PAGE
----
I have been known to destroy books.
Not like ripping out pages or burning them or using them for modge-podge crafts or whatever.
Nope. I, a well known booknerd, someone who doesn’t like people borrowing her books, have done such evils as:
*Cracking the spines on paperbacks or hardcovers
*Dog-earring because I couldn’t find something to shove in it to save my place
*Splaying open the book also because I couldn’t find something to mark it
*highlighting several passages (so many all the time)
*making notes/writing in a book
*doodling on a page or two because I was on the phone and couldn’t get to a notebook
*accidentally dropping it in the ocean (I found it and it was saved but it did happen)
The reason I’m telling you this? A couple of days ago someone posted a link to an article titled “11 things that will make bookworms angry” and every single one of them was about messing up the pages or writing in the books or cracking the spines. None of them were about the price, or the fact that some of the books are printed so cheaply that we cannot even shut them hard because the main cover falls off or about the stickers on books which are horrid to remove.
Nope, apparently what makes us angry as booknerds, is seeing someone mistreat their own property.
Which got me into a rabbit hole of thinking because when I was first becoming a lovely reader, I would frequent garage sales and thrift stores and library sales. I would scour the bookstore for the wonderful signs stating “Buy one get one free” because score, I get two books! Even when I started venturing into Borders (Oh I miss that place) I would still go for the massmarket paperbacks because they were under $6.00, so I could get about three of them at a time.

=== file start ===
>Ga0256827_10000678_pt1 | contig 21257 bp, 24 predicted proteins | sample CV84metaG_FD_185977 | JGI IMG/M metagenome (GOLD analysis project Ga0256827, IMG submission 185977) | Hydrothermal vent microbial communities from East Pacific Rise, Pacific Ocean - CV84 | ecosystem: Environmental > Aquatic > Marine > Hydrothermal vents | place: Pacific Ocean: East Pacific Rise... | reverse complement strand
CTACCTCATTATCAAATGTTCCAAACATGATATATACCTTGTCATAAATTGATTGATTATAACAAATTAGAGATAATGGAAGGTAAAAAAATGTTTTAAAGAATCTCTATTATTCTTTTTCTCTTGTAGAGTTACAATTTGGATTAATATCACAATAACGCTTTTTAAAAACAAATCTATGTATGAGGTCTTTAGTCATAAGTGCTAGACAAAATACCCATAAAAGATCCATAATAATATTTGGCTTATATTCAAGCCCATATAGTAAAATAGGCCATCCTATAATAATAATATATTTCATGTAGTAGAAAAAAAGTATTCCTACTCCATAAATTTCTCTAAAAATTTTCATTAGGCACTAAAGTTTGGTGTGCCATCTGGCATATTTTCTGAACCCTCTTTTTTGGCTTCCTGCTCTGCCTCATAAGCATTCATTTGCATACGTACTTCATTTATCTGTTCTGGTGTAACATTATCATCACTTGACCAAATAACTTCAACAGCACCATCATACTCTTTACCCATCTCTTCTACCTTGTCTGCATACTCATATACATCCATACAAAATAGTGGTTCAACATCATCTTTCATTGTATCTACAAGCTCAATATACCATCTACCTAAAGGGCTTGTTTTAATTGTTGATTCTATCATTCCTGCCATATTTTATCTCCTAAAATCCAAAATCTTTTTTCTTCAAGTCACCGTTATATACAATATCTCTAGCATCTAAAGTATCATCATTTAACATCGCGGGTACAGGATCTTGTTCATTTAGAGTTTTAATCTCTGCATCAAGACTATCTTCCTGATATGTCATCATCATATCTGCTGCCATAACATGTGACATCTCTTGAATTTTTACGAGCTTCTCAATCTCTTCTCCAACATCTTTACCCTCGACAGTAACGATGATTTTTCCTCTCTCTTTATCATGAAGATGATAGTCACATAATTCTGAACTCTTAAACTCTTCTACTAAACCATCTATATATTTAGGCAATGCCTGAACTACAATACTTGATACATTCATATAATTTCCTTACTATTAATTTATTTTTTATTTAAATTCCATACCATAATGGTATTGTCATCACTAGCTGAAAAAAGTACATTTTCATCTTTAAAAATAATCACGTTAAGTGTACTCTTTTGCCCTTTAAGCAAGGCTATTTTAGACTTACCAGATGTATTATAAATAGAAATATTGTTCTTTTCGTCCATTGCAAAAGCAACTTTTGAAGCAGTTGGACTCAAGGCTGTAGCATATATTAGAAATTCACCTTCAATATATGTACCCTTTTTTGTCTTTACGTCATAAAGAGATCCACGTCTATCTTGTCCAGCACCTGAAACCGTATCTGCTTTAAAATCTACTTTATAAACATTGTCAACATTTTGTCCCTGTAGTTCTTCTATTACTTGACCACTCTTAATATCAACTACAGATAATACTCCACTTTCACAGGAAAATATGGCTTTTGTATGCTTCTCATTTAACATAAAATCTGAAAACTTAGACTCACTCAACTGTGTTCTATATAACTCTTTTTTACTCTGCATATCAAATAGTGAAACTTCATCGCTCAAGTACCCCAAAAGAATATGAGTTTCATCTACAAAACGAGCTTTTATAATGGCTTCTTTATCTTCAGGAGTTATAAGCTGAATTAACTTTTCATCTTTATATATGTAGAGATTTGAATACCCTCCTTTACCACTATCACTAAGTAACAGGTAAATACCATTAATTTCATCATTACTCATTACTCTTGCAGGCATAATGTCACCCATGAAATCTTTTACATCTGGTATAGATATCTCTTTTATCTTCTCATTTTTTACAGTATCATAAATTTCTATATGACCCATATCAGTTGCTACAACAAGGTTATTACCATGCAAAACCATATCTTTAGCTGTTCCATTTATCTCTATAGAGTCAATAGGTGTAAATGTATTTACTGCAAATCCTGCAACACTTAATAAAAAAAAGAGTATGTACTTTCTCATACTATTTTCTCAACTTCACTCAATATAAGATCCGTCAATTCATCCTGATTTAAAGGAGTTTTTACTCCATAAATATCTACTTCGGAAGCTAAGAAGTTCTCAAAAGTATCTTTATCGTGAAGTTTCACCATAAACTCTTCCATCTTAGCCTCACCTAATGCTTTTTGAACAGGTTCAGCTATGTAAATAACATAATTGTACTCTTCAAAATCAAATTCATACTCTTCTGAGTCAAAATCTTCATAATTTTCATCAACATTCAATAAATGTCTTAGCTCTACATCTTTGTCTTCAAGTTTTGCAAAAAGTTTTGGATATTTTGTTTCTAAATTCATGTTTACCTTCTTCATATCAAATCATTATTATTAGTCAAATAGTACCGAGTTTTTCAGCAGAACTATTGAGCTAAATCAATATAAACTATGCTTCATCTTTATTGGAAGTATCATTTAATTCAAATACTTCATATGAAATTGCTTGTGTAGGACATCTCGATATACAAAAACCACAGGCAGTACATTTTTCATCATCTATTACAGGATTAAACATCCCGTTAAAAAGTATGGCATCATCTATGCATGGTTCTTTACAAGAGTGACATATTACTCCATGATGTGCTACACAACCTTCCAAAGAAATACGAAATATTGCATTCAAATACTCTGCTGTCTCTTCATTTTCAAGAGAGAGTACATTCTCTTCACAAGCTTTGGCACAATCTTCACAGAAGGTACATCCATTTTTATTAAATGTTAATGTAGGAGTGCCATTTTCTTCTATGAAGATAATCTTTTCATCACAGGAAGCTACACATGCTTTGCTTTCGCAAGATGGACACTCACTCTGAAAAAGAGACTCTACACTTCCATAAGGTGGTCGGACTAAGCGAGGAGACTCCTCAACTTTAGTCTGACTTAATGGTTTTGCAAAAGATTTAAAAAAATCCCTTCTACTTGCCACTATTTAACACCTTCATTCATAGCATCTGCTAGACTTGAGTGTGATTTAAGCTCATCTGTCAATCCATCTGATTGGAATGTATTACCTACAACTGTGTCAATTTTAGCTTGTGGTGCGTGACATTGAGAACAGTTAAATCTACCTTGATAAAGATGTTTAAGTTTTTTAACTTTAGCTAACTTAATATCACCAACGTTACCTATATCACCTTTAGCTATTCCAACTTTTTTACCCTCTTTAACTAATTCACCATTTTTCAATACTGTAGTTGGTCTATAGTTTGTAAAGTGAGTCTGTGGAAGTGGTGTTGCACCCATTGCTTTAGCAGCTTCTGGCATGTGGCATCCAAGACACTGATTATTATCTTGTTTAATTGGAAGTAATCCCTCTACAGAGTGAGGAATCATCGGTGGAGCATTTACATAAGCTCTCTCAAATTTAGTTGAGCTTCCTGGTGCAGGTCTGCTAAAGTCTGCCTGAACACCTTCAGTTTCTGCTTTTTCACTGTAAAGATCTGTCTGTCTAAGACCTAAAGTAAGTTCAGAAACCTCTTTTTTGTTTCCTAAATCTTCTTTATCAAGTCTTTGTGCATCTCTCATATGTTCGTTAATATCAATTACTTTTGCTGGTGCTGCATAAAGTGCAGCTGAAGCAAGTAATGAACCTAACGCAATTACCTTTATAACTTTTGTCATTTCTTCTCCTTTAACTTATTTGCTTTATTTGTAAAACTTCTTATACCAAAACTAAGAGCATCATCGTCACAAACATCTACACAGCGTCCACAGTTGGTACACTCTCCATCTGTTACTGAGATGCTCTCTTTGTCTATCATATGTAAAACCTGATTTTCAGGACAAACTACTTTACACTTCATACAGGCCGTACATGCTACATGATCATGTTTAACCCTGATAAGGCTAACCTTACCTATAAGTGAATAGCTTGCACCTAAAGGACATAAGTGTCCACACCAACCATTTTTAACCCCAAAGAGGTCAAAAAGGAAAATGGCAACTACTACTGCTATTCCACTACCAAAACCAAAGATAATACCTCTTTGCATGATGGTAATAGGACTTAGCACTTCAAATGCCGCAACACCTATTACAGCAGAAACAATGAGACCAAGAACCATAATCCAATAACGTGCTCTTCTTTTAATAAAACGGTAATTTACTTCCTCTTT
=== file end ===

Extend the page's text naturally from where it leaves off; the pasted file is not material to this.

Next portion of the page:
And to me, it didn’t matter if they became marked up and slammed back and forth in my bag, those marks were marks showing that I loved them and they were also recipients of my love.
However, ever since I started doing my Bookstagram, I have noticed that pristine pictures of books have gotten better likes (well, as many as they can with that algorithm) and for some reason this has made me want to make sure that my books are perfect. That no visible scratch or dent or mark is showing and that the cover is gorgeous.
But does it really matter? I mean, the main reason I started falling in love with the cardboard and paste and glue and paper and ink was because of the stories that were inside it, not because they were “aesthetically pleasing” or “looked nice on my shelves” (though I won’t lie, it does make me happy when they look nice on there).
I actually like the look of used books better. I feel like there’s a connection between me and the person who read it last, a thin thread that we like the same book or the same author and for a brief moment in time and space were on the same page. That makes me happy.
I have friends on both ends of the spectrum. Friends who bend their covers of the books and all their books look second-hand (even if they were just bought that morning) and friends who have libraries that look like they were just unwrapped from the publishing. And that’s okay.
I’m not saying that it’s wrong to want to keep your books pristine, if that’s what you want.
Or crack those spines if you want.
What I am saying is that maybe we could stop judging other booknerds for how they read books. People have different ways of showing love, and we need to be okay with that. You might not think that someone is a “real” bookish person because of how they do or don’t handle their books, but in reality, if we are reading, they we are all booknerds. We all love the same thing, words that transport us to a different time and space.
~To build up a library is to create a life. It’s never just a random collection of books (Carlos Maria Dominguez)
Happy reading and remember, life is too short for mediocre books!